macOS Gatekeeper Debugging Tips
│ English (en) │
This article applies to macOS only.
See also: Multiplatform Programming Guide
Notarising your application is necessary to pass Gatekeeper, but it is not sufficient. Gatekeeper has its own array of checks.
To determine why Gatekeeper is not executing your application is quite tricky. In most cases where Gatekeeper denies execution, there is some evidence in the system log. It is not always easy to spot. Some key terms to look for are:
- gk, for Gatekeeper.
- xprotect, an internal name for a Gatekeeper subsystem.
- syspolicyd, see its man page.
- cmd, for Mach-O load command oddities.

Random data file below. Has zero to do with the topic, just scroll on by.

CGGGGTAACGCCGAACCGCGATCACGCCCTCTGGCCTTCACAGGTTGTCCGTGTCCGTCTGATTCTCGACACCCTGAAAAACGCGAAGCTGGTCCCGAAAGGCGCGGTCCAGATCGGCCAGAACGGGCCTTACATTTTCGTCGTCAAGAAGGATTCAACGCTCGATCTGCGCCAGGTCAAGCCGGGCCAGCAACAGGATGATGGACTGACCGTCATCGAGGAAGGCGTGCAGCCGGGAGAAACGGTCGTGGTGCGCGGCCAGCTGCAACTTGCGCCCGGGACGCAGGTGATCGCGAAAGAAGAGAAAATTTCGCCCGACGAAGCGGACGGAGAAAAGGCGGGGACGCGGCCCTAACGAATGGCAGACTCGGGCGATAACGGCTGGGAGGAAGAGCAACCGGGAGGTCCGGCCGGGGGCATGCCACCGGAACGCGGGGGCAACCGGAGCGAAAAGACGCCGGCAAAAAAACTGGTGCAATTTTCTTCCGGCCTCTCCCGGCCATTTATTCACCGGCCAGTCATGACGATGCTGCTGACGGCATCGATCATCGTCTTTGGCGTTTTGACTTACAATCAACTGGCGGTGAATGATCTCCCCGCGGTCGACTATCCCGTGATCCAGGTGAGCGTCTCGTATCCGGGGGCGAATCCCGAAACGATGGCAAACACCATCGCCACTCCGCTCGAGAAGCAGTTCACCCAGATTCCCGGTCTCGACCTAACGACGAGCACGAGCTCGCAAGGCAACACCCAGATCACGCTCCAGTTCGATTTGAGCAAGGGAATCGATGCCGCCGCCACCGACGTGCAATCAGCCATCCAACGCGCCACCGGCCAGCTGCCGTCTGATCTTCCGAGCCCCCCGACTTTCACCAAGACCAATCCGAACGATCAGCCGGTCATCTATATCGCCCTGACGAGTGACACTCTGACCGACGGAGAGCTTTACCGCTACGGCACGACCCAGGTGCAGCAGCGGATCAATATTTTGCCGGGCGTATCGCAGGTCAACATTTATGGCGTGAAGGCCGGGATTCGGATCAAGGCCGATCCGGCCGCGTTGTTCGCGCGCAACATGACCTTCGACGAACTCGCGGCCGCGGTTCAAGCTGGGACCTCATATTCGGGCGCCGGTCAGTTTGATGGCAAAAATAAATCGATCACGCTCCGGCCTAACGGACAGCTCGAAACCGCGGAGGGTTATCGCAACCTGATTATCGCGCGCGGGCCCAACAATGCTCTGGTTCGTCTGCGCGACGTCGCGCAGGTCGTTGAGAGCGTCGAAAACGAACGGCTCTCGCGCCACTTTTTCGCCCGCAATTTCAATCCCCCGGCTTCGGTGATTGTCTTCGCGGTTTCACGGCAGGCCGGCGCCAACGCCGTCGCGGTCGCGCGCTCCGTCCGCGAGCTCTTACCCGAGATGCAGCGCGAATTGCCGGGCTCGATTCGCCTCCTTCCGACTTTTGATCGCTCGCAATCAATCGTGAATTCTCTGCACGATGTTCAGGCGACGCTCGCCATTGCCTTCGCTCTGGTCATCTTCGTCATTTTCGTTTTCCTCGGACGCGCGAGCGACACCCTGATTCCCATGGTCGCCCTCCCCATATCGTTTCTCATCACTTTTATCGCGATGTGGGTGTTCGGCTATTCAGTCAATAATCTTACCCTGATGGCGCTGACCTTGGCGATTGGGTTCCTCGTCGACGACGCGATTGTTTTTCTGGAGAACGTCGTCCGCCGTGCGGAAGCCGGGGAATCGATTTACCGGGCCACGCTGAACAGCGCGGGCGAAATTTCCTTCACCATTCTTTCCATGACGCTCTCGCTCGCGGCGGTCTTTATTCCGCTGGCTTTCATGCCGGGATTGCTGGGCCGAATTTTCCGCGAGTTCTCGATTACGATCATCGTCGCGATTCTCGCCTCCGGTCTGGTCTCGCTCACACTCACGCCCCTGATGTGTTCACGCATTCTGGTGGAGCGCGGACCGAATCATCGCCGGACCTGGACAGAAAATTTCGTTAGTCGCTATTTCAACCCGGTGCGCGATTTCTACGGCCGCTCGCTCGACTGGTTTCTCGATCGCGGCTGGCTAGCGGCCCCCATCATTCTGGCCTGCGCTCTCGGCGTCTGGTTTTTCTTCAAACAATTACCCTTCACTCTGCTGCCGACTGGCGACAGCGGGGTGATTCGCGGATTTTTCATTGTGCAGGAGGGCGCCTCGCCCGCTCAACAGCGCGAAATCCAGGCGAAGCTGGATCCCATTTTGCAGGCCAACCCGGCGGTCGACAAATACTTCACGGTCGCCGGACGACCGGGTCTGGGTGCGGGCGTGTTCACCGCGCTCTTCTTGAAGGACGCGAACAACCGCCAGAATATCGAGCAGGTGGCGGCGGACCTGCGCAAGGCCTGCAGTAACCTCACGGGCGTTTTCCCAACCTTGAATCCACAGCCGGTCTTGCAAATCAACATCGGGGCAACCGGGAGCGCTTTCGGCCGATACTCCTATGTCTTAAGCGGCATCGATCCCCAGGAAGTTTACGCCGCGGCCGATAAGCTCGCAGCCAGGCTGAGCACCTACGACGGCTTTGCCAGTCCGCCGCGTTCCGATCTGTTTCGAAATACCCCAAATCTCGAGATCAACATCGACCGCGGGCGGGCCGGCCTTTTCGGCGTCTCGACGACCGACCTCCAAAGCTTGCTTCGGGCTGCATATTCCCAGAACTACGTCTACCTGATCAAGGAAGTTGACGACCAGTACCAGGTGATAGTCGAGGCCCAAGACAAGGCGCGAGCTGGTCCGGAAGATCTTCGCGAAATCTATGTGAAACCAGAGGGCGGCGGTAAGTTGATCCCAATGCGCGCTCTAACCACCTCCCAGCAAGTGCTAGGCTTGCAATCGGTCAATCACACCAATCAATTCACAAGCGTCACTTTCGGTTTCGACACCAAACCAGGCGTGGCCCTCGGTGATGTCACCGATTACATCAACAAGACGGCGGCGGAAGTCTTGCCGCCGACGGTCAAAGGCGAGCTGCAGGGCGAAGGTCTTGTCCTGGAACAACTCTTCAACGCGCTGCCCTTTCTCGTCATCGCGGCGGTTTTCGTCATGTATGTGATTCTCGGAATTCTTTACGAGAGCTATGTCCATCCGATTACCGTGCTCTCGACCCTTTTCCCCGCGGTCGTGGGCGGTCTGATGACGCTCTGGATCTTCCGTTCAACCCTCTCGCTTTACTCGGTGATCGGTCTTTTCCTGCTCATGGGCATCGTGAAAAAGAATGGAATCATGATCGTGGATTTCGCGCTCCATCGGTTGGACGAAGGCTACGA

Gatekeeper caches its assessments, and if you ‘hit’ that cache then you may not see anything interesting in the log (because the code that logs the interesting entries is not run). Try testing in a VM:
- Start with a fresh VM that’s never seen your application.
- Set up the VM exactly how you need it set up (install the application, prime sudo, and so on).
- Take a snapshot.
- Run the program.
- Collect the logs.
If you need to run it again, restore from the snapshot first.
With regards to collecting logs, you can use the sysdiagnose command line utility (see its man page) for that but it is generally faster to run log collect (see the man page for log) and then export the log to analyse offline on your real Mac.
In many cases, critical log entries have private info redacted. You can disable that system-wide using a configuration profile. See the discussion of Enable-Private-Data property in SystemLogging. IMPORTANT This is on the VM. You really don’t want to do it on any Mac you care about.